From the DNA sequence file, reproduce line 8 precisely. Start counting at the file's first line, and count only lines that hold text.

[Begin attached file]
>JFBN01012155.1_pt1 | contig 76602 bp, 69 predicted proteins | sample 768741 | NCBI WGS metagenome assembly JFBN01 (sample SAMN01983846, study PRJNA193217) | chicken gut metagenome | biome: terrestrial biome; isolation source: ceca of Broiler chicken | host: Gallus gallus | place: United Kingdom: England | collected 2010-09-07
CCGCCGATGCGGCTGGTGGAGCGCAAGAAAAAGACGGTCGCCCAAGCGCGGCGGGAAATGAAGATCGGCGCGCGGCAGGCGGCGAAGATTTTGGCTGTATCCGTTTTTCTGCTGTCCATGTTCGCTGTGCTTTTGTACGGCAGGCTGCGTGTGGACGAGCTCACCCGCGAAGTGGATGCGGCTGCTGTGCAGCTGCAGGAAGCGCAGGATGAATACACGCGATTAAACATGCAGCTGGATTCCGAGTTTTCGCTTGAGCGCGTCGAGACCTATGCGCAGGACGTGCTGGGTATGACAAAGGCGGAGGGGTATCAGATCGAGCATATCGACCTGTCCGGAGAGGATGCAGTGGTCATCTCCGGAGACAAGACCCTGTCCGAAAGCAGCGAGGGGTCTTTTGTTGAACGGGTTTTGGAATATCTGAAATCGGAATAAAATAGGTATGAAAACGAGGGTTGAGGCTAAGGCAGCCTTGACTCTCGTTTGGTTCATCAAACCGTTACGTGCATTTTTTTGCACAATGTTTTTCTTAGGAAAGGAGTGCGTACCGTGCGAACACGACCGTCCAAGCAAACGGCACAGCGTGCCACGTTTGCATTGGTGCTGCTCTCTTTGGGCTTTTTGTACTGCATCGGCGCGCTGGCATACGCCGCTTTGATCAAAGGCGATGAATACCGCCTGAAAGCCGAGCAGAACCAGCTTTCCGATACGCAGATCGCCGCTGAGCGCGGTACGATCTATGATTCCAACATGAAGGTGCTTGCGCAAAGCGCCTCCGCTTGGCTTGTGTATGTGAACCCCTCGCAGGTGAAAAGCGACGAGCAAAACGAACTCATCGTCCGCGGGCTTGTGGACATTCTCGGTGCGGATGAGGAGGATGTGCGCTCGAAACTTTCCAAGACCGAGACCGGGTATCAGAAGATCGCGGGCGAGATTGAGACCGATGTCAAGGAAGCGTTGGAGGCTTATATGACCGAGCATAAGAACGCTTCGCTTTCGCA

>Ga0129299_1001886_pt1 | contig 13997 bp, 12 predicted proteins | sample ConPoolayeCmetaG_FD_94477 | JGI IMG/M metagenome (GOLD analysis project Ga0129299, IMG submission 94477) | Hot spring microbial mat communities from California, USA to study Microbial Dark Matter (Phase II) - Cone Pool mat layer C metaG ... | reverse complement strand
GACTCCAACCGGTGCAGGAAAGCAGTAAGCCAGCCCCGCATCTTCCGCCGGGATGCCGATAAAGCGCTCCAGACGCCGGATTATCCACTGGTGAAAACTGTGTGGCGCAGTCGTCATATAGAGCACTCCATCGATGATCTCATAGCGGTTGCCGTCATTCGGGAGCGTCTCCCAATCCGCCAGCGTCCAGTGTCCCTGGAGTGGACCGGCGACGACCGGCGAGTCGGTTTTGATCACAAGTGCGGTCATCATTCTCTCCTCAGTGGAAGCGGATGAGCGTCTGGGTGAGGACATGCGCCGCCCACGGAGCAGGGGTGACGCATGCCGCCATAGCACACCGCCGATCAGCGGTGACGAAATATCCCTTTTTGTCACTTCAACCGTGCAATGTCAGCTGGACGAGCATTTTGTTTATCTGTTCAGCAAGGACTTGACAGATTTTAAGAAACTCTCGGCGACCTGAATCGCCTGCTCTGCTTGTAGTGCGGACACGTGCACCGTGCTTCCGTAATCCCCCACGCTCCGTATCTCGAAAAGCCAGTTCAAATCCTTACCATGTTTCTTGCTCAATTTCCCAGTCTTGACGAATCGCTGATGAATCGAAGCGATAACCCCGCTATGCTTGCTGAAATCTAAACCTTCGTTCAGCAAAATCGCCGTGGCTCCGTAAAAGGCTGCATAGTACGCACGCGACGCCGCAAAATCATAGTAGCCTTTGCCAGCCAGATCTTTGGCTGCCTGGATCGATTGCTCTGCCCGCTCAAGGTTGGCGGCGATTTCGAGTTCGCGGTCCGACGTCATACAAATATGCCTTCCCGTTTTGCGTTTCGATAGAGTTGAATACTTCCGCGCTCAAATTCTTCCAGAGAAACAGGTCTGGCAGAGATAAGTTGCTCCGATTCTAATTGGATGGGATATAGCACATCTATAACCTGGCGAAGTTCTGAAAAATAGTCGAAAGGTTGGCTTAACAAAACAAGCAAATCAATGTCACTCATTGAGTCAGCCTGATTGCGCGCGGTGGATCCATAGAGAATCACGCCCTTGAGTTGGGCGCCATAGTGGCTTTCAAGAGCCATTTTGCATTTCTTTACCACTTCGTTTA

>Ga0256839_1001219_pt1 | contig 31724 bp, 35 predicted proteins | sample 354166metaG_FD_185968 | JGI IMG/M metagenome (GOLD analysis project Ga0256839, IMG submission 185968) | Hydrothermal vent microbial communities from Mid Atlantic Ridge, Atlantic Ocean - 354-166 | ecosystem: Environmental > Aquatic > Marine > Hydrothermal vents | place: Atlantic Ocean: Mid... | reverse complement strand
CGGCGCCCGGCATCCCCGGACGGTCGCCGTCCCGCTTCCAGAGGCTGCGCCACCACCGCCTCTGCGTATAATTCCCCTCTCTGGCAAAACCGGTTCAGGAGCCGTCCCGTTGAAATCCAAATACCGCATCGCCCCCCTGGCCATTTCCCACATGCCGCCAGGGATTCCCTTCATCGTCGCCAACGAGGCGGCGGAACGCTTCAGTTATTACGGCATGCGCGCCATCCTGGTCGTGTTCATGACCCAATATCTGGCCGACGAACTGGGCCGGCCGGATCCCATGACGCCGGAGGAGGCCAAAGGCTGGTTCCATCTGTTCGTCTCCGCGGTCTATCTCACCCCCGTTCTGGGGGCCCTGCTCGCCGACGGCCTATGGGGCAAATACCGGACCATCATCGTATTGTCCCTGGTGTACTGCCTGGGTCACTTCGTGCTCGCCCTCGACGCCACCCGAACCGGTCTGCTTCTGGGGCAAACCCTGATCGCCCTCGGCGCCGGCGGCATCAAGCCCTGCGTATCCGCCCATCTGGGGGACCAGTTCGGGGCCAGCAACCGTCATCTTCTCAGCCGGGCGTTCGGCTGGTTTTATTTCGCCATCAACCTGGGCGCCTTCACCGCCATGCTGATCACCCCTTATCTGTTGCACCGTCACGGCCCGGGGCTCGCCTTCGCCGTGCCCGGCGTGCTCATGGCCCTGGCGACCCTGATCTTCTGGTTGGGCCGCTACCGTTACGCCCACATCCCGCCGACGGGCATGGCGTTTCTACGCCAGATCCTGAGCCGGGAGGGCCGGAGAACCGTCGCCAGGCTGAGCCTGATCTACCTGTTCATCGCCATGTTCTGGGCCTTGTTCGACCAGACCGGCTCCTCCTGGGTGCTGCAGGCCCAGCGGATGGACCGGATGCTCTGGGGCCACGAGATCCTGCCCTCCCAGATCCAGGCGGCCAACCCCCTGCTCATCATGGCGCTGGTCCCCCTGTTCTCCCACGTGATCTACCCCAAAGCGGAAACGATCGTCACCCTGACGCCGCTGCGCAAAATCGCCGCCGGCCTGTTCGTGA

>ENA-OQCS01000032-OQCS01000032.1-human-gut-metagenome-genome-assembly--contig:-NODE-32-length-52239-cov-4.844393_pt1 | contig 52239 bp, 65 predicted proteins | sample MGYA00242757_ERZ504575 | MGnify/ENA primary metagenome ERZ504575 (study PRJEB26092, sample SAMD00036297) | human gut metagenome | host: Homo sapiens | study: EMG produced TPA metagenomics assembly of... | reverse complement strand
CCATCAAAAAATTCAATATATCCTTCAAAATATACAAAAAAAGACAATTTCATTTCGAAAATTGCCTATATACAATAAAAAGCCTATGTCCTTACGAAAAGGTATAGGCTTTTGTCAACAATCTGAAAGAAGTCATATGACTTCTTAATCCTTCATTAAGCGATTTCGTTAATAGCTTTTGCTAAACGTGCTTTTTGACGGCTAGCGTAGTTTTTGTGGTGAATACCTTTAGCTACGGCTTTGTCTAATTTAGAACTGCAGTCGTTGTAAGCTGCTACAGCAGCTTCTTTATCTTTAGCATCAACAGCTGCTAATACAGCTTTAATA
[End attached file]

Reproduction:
CCATCAAAAAATTCAATATATCCTTCAAAATATACAAAAAAAGACAATTTCATTTCGAAAATTGCCTATATACAATAAAAAGCCTATGTCCTTACGAAAAGGTATAGGCTTTTGTCAACAATCTGAAAGAAGTCATATGACTTCTTAATCCTTCATTAAGCGATTTCGTTAATAGCTTTTGCTAAACGTGCTTTTTGACGGCTAGCGTAGTTTTTGTGGTGAATACCTTTAGCTACGGCTTTGTCTAATTTAGAACTGCAGTCGTTGTAAGCTGCTACAGCAGCTTCTTTATCTTTAGCATCAACAGCTGCTAATACAGCTTTAATA